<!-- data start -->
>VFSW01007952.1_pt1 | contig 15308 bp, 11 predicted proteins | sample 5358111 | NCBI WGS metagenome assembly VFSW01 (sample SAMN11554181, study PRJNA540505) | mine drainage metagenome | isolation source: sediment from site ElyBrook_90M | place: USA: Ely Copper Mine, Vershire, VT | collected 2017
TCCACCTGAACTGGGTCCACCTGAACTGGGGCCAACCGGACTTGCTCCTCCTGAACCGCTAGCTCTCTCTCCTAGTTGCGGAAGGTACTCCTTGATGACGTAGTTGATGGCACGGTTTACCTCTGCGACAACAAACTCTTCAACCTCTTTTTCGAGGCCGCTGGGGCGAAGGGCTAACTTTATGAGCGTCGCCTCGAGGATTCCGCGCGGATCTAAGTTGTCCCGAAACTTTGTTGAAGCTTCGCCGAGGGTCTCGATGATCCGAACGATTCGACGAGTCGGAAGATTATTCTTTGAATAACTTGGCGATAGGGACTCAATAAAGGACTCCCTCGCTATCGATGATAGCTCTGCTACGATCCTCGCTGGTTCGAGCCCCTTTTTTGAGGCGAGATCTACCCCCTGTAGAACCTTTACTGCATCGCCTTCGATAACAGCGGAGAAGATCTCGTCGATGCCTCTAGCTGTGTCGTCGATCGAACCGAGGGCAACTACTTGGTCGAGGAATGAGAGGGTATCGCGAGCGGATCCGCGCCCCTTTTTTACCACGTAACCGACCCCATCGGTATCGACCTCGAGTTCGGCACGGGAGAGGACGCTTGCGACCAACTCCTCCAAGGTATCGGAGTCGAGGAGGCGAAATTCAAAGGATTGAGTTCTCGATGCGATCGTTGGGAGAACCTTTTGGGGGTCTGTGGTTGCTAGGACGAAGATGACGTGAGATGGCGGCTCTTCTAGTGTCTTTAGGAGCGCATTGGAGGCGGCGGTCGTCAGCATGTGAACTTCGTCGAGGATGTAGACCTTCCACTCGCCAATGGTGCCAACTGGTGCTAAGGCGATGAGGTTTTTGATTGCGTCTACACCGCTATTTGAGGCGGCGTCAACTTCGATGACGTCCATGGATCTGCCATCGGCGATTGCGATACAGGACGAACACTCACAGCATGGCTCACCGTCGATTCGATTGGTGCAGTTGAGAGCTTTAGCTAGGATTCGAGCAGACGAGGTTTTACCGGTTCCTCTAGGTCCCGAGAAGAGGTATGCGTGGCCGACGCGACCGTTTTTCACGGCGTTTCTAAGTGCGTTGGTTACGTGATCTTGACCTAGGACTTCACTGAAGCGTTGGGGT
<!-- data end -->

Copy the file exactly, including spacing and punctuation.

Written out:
>VFSW01007952.1_pt1 | contig 15308 bp, 11 predicted proteins | sample 5358111 | NCBI WGS metagenome assembly VFSW01 (sample SAMN11554181, study PRJNA540505) | mine drainage metagenome | isolation source: sediment from site ElyBrook_90M | place: USA: Ely Copper Mine, Vershire, VT | collected 2017
TCCACCTGAACTGGGTCCACCTGAACTGGGGCCAACCGGACTTGCTCCTCCTGAACCGCTAGCTCTCTCTCCTAGTTGCGGAAGGTACTCCTTGATGACGTAGTTGATGGCACGGTTTACCTCTGCGACAACAAACTCTTCAACCTCTTTTTCGAGGCCGCTGGGGCGAAGGGCTAACTTTATGAGCGTCGCCTCGAGGATTCCGCGCGGATCTAAGTTGTCCCGAAACTTTGTTGAAGCTTCGCCGAGGGTCTCGATGATCCGAACGATTCGACGAGTCGGAAGATTATTCTTTGAATAACTTGGCGATAGGGACTCAATAAAGGACTCCCTCGCTATCGATGATAGCTCTGCTACGATCCTCGCTGGTTCGAGCCCCTTTTTTGAGGCGAGATCTACCCCCTGTAGAACCTTTACTGCATCGCCTTCGATAACAGCGGAGAAGATCTCGTCGATGCCTCTAGCTGTGTCGTCGATCGAACCGAGGGCAACTACTTGGTCGAGGAATGAGAGGGTATCGCGAGCGGATCCGCGCCCCTTTTTTACCACGTAACCGACCCCATCGGTATCGACCTCGAGTTCGGCACGGGAGAGGACGCTTGCGACCAACTCCTCCAAGGTATCGGAGTCGAGGAGGCGAAATTCAAAGGATTGAGTTCTCGATGCGATCGTTGGGAGAACCTTTTGGGGGTCTGTGGTTGCTAGGACGAAGATGACGTGAGATGGCGGCTCTTCTAGTGTCTTTAGGAGCGCATTGGAGGCGGCGGTCGTCAGCATGTGAACTTCGTCGAGGATGTAGACCTTCCACTCGCCAATGGTGCCAACTGGTGCTAAGGCGATGAGGTTTTTGATTGCGTCTACACCGCTATTTGAGGCGGCGTCAACTTCGATGACGTCCATGGATCTGCCATCGGCGATTGCGATACAGGACGAACACTCACAGCATGGCTCACCGTCGATTCGATTGGTGCAGTTGAGAGCTTTAGCTAGGATTCGAGCAGACGAGGTTTTACCGGTTCCTCTAGGTCCCGAGAAGAGGTATGCGTGGCCGACGCGACCGTTTTTCACGGCGTTTCTAAGTGCGTTGGTTACGTGATCTTGACCTAGGACTTCACTGAAGCGTTGGGGT